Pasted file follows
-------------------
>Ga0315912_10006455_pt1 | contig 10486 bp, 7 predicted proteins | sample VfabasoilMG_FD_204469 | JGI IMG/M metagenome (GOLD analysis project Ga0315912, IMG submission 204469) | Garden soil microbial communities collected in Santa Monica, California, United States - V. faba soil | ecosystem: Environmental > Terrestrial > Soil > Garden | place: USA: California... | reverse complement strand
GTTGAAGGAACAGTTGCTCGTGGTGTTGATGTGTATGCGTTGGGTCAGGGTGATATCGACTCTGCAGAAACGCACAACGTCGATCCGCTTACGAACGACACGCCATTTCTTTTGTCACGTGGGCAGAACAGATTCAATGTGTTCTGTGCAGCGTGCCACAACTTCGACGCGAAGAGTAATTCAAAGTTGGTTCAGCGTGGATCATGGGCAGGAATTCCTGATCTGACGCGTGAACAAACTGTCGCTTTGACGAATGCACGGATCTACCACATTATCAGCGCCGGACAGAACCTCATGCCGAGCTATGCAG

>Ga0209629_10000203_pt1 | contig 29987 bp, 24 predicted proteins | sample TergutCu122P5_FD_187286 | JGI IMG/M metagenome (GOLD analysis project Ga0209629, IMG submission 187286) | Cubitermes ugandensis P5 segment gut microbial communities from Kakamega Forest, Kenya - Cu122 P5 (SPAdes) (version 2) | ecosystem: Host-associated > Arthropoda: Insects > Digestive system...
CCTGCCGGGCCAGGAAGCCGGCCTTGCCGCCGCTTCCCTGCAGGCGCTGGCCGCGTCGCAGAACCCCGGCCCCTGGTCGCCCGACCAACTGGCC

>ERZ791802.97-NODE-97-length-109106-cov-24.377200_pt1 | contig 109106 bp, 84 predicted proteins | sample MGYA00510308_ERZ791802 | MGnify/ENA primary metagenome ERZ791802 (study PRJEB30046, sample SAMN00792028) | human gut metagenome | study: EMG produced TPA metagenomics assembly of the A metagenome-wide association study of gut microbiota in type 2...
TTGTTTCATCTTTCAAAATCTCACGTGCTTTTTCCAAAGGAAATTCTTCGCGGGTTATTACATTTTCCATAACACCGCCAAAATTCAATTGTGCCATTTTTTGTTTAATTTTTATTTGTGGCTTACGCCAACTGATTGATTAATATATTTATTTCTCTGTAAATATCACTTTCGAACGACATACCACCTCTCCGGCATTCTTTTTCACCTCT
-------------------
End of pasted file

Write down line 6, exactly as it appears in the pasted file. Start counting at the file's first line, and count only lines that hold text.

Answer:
TTGTTTCATCTTTCAAAATCTCACGTGCTTTTTCCAAAGGAAATTCTTCGCGGGTTATTACATTTTCCATAACACCGCCAAAATTCAATTGTGCCATTTTTTGTTTAATTTTTATTTGTGGCTTACGCCAACTGATTGATTAATATATTTATTTCTCTGTAAATATCACTTTCGAACGACATACCACCTCTCCGGCATTCTTTTTCACCTCT